The regulatory environment in Japan ties in closely with the prevalent culture towards banking and investment. Traditionally, Japanese people have been seen as risk averse with regards to banking and investment practices. Over 52% of personal assets are composed of cash and deposits, with 0% interest. This is complemented by a lack of financial literacy that hinders investment and makes it harder for Fintech services in the wealth management and investment sectors to grow.
This same trust is seen in the massive banking system in Japan. While Fintech is certainly growing in the country, it appears the reason it hasn’t taken off so quickly is partly due to a strong bank-branch culture. The Data Market has found that the number of commercial bank branches per 1,000 square kilometres in Japan in 2013 was 103. This is significantly higher than those found in the rest of Asia.
Ripple, the US Fintech that uses Blockchain technology for payments and settlement, has entered into a joint venture in January, 2016 with Japanese financial services giant SBI Holdings. It's called SBI Ripple Asia, and in August 2016, it was announced that a consortium of 15 Japanese banks, will build a platform using Ripple technology to enable instant national and cross-border payments. It plans to expand the consortium to 30 banks and launch the service in spring 2017.
The number of merchants accepting the cryptocurrency is expected to quintuple to 20,000 this year. By 2016’s end, there were over 4,200 bitcoin-accepting merchants and storefronts in the country, quadrupling from the total from 2015. The frenetic growth followed a bill, approved by the Japanese cabinet, to recognize digital currencies as real money, or legal tender.
CoinCheck’s chief of business development Kagayaki Kawabata points to Japan’s regulatory moves as the primary factor for bitcoin’s growing popularity in the country. Once shunned in a negative light during the fallout of the now-defunct Mt. Gox exchange, the cryptocurrency is seeing plenty of press that is helping spread awareness in the country.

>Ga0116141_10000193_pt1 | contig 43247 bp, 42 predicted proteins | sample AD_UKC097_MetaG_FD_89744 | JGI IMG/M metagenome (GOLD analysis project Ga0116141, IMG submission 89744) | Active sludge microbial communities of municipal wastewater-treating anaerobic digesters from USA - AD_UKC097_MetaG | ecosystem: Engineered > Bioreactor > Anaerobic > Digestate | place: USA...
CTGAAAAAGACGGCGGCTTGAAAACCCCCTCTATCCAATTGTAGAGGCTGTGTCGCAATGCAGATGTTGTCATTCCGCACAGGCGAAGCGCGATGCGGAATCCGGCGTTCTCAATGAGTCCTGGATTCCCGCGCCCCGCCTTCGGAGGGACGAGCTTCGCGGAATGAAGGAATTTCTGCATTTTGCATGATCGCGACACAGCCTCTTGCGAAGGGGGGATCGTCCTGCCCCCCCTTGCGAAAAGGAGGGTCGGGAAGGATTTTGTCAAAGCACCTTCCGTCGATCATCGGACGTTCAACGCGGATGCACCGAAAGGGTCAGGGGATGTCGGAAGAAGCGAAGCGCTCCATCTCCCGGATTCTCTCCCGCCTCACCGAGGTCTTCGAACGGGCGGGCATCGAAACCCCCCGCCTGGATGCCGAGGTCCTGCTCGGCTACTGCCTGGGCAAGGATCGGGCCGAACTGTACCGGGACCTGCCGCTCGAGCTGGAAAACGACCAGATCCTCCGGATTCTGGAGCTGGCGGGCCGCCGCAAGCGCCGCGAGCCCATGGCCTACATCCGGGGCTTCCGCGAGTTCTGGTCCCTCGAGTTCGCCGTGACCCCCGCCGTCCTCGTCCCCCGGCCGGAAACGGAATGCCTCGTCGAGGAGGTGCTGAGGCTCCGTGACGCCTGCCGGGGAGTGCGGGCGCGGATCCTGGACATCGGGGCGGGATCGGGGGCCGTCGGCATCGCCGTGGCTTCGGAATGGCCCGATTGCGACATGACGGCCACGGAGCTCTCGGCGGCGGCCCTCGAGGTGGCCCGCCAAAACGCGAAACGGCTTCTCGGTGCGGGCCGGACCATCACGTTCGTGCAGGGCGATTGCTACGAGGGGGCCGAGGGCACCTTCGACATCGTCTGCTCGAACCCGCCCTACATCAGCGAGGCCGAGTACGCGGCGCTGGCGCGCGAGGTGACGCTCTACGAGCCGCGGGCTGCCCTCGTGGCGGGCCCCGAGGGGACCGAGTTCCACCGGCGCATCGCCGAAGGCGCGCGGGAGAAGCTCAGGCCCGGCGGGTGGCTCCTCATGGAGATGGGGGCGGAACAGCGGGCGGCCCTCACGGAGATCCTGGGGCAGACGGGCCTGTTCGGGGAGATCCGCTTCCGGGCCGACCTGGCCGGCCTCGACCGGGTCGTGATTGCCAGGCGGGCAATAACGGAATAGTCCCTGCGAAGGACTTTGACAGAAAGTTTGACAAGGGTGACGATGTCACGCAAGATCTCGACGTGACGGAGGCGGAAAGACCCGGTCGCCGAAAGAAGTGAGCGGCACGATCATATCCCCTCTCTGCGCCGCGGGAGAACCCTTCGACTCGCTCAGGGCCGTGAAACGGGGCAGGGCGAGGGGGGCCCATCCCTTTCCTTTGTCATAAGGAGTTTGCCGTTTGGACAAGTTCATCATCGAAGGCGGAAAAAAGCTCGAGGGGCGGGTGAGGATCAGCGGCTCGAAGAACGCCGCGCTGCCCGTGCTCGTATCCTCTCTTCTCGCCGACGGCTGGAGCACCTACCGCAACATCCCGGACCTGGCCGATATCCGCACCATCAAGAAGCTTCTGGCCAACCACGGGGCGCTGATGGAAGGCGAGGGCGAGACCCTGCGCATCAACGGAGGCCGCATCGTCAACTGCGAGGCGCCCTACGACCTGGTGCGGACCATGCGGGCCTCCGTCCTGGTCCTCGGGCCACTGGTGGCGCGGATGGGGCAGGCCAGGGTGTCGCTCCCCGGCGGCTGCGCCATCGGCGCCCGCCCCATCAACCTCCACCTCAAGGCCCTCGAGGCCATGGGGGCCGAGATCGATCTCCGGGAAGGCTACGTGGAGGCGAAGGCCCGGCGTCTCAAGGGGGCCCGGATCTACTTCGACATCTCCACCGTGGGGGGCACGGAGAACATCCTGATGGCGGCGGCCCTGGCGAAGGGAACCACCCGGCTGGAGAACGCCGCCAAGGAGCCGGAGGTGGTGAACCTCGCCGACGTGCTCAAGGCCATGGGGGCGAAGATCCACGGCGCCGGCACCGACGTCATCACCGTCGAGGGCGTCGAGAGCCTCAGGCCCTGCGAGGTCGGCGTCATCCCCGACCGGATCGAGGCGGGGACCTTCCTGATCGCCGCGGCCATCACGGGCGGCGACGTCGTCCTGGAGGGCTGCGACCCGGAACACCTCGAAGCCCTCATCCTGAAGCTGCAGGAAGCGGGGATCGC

Mitsubishi UFJ Financial Group and the two other Japanese megabanks have been laying the groundwork ahead of the rules change, such as establishing dedicated divisions and launching contests designed to unearth promising startups. The legislation's passage opens the door to full-fledged investments and tie-ups. Sumitomo Mitsui Financial Group is interested in operating a virtual marketplace much like Rakuten's.
The rapid growth is in part due to the recent deregulation. In addition to the existing lending and funding types (‘Charity’, ’Rewards’ and ’Lending’), the ‘Equity-type’ market has emerged since 2015. Due to the contribution of this new funding type, we expect to see a further growth in the market with recent market trends expected to provide a boost to foreign players in entering the Japanese market and domestic players are likely to seek global partners to access overseas investors, technologies and ‘Equity-type’ knowledge.
This is going to be a big year for Japan. Is it heading towards its next financial data monopoly or an era of open APIs and blossoming startups? No one knows for sure, but Fintech is here to stay and we at Crowd Valley look forward to supporting your digital finance venture in Japan.
Read the whole article on Crowd Valley News.